Quark, Intel's new Pentium-based architecture, is aimed head on at ARM in applications such as the Internet of the Things (IoT), and there's been a lot of interest in quite what it means.

The fact that it uses ARM's AMBA bus interconnect underscores the vital importance of the ecosystem. It runs alongside a legacy serial bus to blocks such as the GPIO and real-time clock, separate from PCI Express and other serial interfaces.

The first instantiation of the core is used in the X1000 SoC. The specification, which was released at the end of last week, raises more questions than it answers for the SoC business, especially when you bring the IoT into the equation.

The way Intel has addressed the software ecosystem, with ports of Linux and VxWorks from Intel-owned Wind River and security from Intel-owned McAfee, highlights part of the challenge. Some SoC designers will welcome a ready-made software ecosystem, but this is primarily for Intel's customers buying the chip, rather than the core. Intel has said it will be a good long while before the IP is available on TSMC's technology.
Even then, there are key questions: How does this work as a multi-core device, both in homogeneous and heterogeneous systems? Exactly how the interfaces to graphics and security co-processors that need to be tightly coupled will work is not clear.
Having a synthesizable core helps with this. But creating an effective, multi-core IP solution for third-party SoC designers could take a signiifcant amount of work, and both ARM and Imagination Technologies are well ahead. Of course, a multi-core-enabled device (perhaps the X2000), could be in the roadmap.
Another issue is where this new architecture will actually compete. SoCs based on ARM's M0+ Flycatcher core will not run Linux, although they do hit the sub-50-cent price point for the IoT, including security engines and targeted peripherals.
With cache, wait states, legacy bus, and a larger area, Quark is unlikely to compete on area, price, and power. And with such price pressure, coupled with the memory and power issues, these are not going to be on the leading-edge 20nm and 14nm processes.
Atom is firmly aimed at the IoT gateway devices, and if Quark cannot get down to the silicon dust price point, it's not going to make a significant dent in the IoT market.
It seems Intel has a few large customers, including itself, lined up for Quark for wearable devices. But as exciting as it is to have a new architecture in the embedded SoC market, the opportunities for the wider market appear to be quite limited.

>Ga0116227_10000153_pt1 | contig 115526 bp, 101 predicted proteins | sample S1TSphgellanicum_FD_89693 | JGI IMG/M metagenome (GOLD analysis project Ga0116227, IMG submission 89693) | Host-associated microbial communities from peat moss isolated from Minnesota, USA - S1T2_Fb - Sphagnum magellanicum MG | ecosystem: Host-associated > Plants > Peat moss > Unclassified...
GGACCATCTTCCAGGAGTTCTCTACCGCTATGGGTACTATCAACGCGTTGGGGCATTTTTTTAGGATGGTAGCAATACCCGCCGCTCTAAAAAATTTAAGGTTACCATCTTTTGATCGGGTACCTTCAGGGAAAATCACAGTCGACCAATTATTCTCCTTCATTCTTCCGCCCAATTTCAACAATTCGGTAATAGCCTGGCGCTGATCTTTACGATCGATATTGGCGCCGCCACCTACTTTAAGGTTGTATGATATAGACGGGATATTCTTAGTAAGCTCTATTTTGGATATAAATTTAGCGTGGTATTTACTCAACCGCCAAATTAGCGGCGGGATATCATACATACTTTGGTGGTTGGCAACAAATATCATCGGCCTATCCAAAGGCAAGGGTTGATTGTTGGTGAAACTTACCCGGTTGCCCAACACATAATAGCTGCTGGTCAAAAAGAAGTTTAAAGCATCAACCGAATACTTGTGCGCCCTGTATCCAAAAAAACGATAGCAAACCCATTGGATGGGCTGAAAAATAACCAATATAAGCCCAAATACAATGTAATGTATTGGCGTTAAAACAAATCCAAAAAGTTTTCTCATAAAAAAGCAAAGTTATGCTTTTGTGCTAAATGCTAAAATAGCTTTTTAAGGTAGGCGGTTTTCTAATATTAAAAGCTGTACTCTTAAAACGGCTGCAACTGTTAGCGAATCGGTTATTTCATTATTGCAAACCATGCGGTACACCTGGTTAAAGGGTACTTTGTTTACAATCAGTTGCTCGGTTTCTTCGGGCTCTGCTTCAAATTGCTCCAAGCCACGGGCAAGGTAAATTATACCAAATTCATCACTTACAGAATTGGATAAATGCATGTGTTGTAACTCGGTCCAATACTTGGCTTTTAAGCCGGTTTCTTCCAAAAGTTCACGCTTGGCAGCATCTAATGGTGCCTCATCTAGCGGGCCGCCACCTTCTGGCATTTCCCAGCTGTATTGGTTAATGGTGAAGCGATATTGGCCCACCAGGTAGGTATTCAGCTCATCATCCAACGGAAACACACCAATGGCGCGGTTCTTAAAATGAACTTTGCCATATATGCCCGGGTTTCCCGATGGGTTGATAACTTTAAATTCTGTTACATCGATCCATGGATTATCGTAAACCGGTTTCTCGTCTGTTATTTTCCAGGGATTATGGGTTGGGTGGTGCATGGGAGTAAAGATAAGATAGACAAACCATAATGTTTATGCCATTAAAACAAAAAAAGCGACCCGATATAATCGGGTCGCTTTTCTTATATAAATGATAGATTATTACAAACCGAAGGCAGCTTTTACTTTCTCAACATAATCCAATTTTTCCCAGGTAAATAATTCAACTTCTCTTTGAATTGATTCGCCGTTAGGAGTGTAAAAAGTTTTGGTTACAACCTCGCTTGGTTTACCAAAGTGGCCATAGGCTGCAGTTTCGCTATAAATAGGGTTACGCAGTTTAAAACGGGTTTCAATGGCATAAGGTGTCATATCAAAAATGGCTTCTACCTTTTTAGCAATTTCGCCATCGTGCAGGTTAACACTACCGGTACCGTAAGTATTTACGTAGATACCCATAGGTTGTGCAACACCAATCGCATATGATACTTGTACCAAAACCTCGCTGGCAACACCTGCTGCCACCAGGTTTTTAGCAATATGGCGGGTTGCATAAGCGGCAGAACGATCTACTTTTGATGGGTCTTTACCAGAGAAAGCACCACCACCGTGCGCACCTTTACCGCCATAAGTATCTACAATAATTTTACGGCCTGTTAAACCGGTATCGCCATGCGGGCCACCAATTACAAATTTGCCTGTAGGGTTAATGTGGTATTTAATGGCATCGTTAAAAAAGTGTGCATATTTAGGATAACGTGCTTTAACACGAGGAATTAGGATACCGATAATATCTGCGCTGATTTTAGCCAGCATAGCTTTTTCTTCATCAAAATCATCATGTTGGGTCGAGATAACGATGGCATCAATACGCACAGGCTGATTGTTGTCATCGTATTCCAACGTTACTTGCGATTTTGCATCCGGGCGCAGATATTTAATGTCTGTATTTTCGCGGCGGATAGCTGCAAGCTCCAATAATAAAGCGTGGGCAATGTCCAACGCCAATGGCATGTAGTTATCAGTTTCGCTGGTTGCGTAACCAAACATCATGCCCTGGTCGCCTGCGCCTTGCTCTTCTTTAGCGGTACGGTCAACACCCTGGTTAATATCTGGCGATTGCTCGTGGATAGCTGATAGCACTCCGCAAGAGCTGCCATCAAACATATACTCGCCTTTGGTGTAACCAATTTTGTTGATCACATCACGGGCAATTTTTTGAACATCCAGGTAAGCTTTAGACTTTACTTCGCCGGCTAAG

A smartwatch running Linux (which should really mean WindRiver Android) is interesting, but are we likely to take the hit of Android for a sensor controller in the IoT? That's unlikely, since the space between the ultra-low-cost sensor/controller and gateway is not really clear, while a heterogeneous multicore version will play well in low-cost smartphones and smart devices, alongside Intel's wireless IP.
This first part is an exploratory device with lots of options. The dedicated, optimized SoCs will come when Intel actually gets to focus on its end applications.

By Nick Flaherty

Thursday, March 21, 2013

Implantable 'lab on a chip' monitors health via Bluetooth

Implantable 'lab on a chip' monitors health via Bluetooth

Researchers in Switzerland have developed a tiny personal blood testing laboratory on a chip that gives an immediate analysis of substances in the body and transmits the results over a mobile phone. 
The device integrates five sensors for different proteins, a radio transmitter and a power delivery system into a few cubic millimetres so the device can be implanted under the skin of the patient. Outside the body, a battery patch provides 1/10 watt of power, through the patient’s skin so that there’s no need to operate every time the battery needs changing. 

By Nick Flaherty

Lime wants a Raspberry Pi for RF - Electronics Eetimes

Lime wants a Raspberry Pi for RF - Electronics Eetimes:

RF chip developer Lime Microsystems wants to make its configurable RF hardware as ubiquitous as the Raspberry Pi low cost computer by making it open source.

The company, based in Fleet, has provided all the schematics and documentation for the board for an open source project called Myriad-RF, and is looking for partners to make more boards to bring the cost down. The board is currently made by Taiwanese distribution partner Azio but costs $300.

By Nick Flaherty

Monday, January 14, 2013

Search Engine Project Finds Internet-Facing Critical Infrastructure Devices

Two US researchers have identified over 7,000 critical control devices that are accessible via the Internet and so may be vulnerable to attack.
The researchers from Infracritical built a suite of scripts that includes 600 search terms for equipment built and managed by close to seven dozen manufacturers of SCADA equipment and support systems for SCADA. The pair found not only devices used for critical infrastructure such as energy, water and other utilities, but also SCADA devices for HVAC systems, building automation control systems, large mining trucks, traffic control systems, red-light cameras and even crematoriums. They initially approached the US Department of Homeland Security with a list of close to 500,000 devices; DHS helped pare the list down to search terms for 50 critical systems it believed were relevant. That eventually shrunk the list of devices to 7,200.
Shodan Search Engine Project Enumerates Internet-Facing Critical Infrastructure Devices 

'via Blog this'

By Nick Flaherty